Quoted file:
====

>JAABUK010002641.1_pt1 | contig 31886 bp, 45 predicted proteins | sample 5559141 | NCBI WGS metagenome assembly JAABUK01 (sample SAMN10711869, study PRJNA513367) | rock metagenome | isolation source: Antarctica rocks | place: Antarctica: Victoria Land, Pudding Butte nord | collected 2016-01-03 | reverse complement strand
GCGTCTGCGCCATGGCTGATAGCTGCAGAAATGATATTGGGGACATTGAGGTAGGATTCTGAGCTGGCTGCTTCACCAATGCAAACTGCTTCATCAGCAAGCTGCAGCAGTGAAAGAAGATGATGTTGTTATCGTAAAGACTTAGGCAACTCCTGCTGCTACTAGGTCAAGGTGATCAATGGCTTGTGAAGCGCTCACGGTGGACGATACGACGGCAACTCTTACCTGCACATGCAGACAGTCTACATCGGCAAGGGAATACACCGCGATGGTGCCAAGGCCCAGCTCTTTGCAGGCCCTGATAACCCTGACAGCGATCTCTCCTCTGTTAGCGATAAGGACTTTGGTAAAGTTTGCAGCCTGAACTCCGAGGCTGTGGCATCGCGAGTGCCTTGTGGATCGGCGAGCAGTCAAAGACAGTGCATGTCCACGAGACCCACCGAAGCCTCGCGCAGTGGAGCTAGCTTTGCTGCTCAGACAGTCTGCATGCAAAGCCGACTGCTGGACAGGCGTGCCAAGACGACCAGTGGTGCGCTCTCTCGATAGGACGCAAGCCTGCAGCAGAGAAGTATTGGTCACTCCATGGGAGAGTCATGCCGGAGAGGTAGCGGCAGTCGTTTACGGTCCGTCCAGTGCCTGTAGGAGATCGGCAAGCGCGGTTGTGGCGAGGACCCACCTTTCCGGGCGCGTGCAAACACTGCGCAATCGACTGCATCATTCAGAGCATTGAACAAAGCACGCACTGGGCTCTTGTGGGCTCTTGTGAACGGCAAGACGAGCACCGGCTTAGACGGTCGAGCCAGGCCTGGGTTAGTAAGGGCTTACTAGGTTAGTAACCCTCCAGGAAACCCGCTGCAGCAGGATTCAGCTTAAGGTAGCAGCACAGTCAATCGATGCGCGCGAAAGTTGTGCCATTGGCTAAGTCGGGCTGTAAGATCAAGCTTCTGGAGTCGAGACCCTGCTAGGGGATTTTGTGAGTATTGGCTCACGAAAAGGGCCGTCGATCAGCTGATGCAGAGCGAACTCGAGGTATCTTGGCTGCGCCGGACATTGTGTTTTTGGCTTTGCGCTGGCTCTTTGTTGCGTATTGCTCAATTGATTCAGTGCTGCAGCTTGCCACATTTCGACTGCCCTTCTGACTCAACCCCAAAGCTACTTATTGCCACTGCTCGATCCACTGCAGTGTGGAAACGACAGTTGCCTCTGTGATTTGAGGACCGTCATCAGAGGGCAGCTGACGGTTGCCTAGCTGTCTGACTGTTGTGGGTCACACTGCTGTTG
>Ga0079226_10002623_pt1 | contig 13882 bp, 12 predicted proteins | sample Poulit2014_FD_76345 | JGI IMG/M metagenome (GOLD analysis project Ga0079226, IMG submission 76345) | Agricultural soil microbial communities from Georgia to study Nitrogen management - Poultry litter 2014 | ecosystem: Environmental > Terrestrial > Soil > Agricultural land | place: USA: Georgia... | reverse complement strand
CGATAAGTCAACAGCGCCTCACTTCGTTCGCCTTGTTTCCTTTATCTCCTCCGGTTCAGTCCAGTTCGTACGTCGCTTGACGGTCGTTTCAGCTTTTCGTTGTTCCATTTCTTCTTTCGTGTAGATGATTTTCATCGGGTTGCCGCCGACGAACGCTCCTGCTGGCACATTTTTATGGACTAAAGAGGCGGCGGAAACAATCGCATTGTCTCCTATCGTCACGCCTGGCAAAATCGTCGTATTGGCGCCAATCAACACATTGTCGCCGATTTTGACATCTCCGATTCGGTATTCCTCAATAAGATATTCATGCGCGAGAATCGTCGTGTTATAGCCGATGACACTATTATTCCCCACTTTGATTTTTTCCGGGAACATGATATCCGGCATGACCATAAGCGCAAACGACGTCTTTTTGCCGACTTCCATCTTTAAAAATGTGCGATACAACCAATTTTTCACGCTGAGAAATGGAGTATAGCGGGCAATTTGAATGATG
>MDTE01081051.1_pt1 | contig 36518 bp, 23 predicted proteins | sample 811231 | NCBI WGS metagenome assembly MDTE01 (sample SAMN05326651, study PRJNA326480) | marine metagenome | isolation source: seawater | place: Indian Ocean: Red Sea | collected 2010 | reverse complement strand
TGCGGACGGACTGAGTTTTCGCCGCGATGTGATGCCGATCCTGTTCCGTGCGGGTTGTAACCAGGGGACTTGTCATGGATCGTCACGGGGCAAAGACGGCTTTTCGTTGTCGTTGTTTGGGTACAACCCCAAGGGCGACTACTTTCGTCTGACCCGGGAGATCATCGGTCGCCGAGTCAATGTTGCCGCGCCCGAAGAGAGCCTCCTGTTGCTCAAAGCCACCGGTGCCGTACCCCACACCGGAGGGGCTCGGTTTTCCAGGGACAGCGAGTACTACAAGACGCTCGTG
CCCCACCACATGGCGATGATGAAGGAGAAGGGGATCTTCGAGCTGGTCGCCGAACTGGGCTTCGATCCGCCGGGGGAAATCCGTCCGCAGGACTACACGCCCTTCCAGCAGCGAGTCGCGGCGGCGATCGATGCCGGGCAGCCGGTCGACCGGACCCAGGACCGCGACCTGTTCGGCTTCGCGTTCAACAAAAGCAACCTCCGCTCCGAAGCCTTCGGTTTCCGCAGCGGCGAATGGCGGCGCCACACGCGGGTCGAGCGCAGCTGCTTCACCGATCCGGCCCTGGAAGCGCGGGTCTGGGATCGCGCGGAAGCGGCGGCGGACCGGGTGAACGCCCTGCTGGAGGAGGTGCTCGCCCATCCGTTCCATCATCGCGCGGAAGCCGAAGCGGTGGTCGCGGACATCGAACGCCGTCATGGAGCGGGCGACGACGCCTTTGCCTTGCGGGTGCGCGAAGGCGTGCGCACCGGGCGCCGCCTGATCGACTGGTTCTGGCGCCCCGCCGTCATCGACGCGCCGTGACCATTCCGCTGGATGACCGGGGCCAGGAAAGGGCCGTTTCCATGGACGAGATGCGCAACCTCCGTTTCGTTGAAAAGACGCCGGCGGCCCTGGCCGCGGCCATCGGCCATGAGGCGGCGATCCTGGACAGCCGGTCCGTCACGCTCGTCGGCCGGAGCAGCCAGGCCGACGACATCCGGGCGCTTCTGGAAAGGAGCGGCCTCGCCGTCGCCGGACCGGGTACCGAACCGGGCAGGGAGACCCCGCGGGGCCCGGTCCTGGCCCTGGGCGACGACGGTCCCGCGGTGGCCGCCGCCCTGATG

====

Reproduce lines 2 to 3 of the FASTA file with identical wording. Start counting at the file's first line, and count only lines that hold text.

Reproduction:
GCGTCTGCGCCATGGCTGATAGCTGCAGAAATGATATTGGGGACATTGAGGTAGGATTCTGAGCTGGCTGCTTCACCAATGCAAACTGCTTCATCAGCAAGCTGCAGCAGTGAAAGAAGATGATGTTGTTATCGTAAAGACTTAGGCAACTCCTGCTGCTACTAGGTCAAGGTGATCAATGGCTTGTGAAGCGCTCACGGTGGACGATACGACGGCAACTCTTACCTGCACATGCAGACAGTCTACATCGGCAAGGGAATACACCGCGATGGTGCCAAGGCCCAGCTCTTTGCAGGCCCTGATAACCCTGACAGCGATCTCTCCTCTGTTAGCGATAAGGACTTTGGTAAAGTTTGCAGCCTGAACTCCGAGGCTGTGGCATCGCGAGTGCCTTGTGGATCGGCGAGCAGTCAAAGACAGTGCATGTCCACGAGACCCACCGAAGCCTCGCGCAGTGGAGCTAGCTTTGCTGCTCAGACAGTCTGCATGCAAAGCCGACTGCTGGACAGGCGTGCCAAGACGACCAGTGGTGCGCTCTCTCGATAGGACGCAAGCCTGCAGCAGAGAAGTATTGGTCACTCCATGGGAGAGTCATGCCGGAGAGGTAGCGGCAGTCGTTTACGGTCCGTCCAGTGCCTGTAGGAGATCGGCAAGCGCGGTTGTGGCGAGGACCCACCTTTCCGGGCGCGTGCAAACACTGCGCAATCGACTGCATCATTCAGAGCATTGAACAAAGCACGCACTGGGCTCTTGTGGGCTCTTGTGAACGGCAAGACGAGCACCGGCTTAGACGGTCGAGCCAGGCCTGGGTTAGTAAGGGCTTACTAGGTTAGTAACCCTCCAGGAAACCCGCTGCAGCAGGATTCAGCTTAAGGTAGCAGCACAGTCAATCGATGCGCGCGAAAGTTGTGCCATTGGCTAAGTCGGGCTGTAAGATCAAGCTTCTGGAGTCGAGACCCTGCTAGGGGATTTTGTGAGTATTGGCTCACGAAAAGGGCCGTCGATCAGCTGATGCAGAGCGAACTCGAGGTATCTTGGCTGCGCCGGACATTGTGTTTTTGGCTTTGCGCTGGCTCTTTGTTGCGTATTGCTCAATTGATTCAGTGCTGCAGCTTGCCACATTTCGACTGCCCTTCTGACTCAACCCCAAAGCTACTTATTGCCACTGCTCGATCCACTGCAGTGTGGAAACGACAGTTGCCTCTGTGATTTGAGGACCGTCATCAGAGGGCAGCTGACGGTTGCCTAGCTGTCTGACTGTTGTGGGTCACACTGCTGTTG
>Ga0079226_10002623_pt1 | contig 13882 bp, 12 predicted proteins | sample Poulit2014_FD_76345 | JGI IMG/M metagenome (GOLD analysis project Ga0079226, IMG submission 76345) | Agricultural soil microbial communities from Georgia to study Nitrogen management - Poultry litter 2014 | ecosystem: Environmental > Terrestrial > Soil > Agricultural land | place: USA: Georgia... | reverse complement strand